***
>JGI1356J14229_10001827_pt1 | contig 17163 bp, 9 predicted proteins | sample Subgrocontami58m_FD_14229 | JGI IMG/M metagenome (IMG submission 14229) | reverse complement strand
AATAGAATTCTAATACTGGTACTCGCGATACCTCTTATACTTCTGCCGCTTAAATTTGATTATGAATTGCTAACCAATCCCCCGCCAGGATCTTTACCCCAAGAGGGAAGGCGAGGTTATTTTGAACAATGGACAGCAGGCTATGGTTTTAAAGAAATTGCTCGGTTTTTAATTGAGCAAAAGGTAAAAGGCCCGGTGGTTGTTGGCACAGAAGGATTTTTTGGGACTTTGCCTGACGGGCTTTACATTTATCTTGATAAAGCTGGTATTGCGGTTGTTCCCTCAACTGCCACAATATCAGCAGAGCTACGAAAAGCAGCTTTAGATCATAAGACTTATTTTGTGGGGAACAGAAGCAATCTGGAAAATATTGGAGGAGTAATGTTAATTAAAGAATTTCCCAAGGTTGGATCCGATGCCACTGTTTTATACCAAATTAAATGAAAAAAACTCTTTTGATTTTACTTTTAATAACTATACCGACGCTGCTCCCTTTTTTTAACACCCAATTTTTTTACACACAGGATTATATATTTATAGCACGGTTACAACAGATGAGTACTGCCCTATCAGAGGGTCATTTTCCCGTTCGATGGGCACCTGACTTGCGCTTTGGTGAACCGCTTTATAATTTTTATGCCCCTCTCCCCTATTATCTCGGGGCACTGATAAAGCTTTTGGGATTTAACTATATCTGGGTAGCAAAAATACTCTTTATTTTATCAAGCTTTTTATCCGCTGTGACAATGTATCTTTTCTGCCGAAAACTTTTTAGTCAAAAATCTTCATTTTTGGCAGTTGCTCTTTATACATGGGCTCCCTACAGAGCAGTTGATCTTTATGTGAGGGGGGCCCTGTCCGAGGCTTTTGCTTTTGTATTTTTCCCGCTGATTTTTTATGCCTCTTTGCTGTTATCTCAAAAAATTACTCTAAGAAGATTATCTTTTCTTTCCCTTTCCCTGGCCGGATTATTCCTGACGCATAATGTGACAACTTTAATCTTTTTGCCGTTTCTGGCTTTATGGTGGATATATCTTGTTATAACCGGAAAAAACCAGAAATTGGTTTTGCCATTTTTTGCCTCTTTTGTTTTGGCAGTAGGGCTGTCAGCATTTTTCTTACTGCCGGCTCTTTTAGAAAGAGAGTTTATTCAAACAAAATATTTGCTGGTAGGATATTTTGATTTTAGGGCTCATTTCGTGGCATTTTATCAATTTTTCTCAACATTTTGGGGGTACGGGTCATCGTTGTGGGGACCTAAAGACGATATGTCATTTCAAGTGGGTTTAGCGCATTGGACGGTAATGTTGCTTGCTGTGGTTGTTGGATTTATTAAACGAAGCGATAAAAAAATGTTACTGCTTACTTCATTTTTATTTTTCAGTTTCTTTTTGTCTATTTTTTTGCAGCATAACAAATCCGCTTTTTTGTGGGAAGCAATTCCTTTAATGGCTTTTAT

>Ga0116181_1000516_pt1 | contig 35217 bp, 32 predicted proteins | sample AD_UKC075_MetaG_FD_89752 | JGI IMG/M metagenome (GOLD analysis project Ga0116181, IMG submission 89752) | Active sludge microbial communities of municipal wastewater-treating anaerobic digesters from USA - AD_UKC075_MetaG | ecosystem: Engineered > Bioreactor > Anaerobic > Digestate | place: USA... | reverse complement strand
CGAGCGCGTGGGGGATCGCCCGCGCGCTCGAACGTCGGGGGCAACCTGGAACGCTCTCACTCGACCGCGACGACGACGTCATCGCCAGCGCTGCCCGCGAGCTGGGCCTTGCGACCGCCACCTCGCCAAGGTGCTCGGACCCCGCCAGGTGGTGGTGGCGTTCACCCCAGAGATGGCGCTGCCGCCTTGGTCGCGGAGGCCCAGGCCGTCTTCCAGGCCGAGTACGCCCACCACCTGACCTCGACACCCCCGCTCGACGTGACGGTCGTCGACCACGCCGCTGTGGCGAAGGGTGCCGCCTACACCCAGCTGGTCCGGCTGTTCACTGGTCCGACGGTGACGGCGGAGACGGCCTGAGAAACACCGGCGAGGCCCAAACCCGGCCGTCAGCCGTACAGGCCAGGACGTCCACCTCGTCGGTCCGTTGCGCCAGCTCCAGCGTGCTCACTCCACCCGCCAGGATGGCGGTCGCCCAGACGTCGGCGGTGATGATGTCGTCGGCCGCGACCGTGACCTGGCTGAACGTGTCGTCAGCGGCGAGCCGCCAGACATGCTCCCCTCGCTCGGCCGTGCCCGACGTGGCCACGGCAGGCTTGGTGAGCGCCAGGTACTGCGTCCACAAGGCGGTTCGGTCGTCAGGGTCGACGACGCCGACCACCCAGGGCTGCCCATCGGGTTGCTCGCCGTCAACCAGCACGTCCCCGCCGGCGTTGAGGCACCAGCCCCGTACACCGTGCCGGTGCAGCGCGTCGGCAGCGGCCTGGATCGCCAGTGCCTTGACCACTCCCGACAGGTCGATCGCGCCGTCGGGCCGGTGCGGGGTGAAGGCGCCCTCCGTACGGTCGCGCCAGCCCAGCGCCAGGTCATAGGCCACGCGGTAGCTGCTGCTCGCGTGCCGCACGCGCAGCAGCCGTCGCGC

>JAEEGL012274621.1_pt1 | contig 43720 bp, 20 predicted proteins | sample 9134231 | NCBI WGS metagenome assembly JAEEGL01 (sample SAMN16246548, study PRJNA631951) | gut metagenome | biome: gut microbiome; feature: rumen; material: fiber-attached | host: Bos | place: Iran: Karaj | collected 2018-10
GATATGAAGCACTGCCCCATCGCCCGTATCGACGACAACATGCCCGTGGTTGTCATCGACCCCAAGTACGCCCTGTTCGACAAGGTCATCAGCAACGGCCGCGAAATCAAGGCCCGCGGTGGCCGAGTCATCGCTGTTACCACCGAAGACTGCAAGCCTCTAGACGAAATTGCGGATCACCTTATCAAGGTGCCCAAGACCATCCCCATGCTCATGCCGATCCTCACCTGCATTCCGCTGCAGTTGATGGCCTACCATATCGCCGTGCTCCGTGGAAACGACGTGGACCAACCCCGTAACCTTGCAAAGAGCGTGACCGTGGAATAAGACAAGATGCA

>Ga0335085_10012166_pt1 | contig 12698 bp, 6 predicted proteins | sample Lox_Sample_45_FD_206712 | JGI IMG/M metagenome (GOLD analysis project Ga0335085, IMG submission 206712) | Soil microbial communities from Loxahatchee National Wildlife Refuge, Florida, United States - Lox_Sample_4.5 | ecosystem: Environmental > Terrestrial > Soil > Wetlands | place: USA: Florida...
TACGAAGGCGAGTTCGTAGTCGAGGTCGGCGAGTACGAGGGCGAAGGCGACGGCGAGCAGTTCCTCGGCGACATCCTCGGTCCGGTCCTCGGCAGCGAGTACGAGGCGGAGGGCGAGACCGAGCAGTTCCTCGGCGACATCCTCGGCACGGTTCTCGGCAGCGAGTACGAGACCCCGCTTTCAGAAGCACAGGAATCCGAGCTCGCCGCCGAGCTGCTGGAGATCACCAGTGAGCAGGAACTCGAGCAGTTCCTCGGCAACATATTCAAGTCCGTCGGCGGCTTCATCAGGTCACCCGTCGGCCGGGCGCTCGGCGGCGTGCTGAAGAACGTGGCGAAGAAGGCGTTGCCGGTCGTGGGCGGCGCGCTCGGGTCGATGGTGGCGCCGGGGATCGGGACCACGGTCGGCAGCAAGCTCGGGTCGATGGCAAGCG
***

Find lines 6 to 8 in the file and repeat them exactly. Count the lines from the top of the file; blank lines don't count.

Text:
GATATGAAGCACTGCCCCATCGCCCGTATCGACGACAACATGCCCGTGGTTGTCATCGACCCCAAGTACGCCCTGTTCGACAAGGTCATCAGCAACGGCCGCGAAATCAAGGCCCGCGGTGGCCGAGTCATCGCTGTTACCACCGAAGACTGCAAGCCTCTAGACGAAATTGCGGATCACCTTATCAAGGTGCCCAAGACCATCCCCATGCTCATGCCGATCCTCACCTGCATTCCGCTGCAGTTGATGGCCTACCATATCGCCGTGCTCCGTGGAAACGACGTGGACCAACCCCGTAACCTTGCAAAGAGCGTGACCGTGGAATAAGACAAGATGCA

>Ga0335085_10012166_pt1 | contig 12698 bp, 6 predicted proteins | sample Lox_Sample_45_FD_206712 | JGI IMG/M metagenome (GOLD analysis project Ga0335085, IMG submission 206712) | Soil microbial communities from Loxahatchee National Wildlife Refuge, Florida, United States - Lox_Sample_4.5 | ecosystem: Environmental > Terrestrial > Soil > Wetlands | place: USA: Florida...
TACGAAGGCGAGTTCGTAGTCGAGGTCGGCGAGTACGAGGGCGAAGGCGACGGCGAGCAGTTCCTCGGCGACATCCTCGGTCCGGTCCTCGGCAGCGAGTACGAGGCGGAGGGCGAGACCGAGCAGTTCCTCGGCGACATCCTCGGCACGGTTCTCGGCAGCGAGTACGAGACCCCGCTTTCAGAAGCACAGGAATCCGAGCTCGCCGCCGAGCTGCTGGAGATCACCAGTGAGCAGGAACTCGAGCAGTTCCTCGGCAACATATTCAAGTCCGTCGGCGGCTTCATCAGGTCACCCGTCGGCCGGGCGCTCGGCGGCGTGCTGAAGAACGTGGCGAAGAAGGCGTTGCCGGTCGTGGGCGGCGCGCTCGGGTCGATGGTGGCGCCGGGGATCGGGACCACGGTCGGCAGCAAGCTCGGGTCGATGGCAAGCG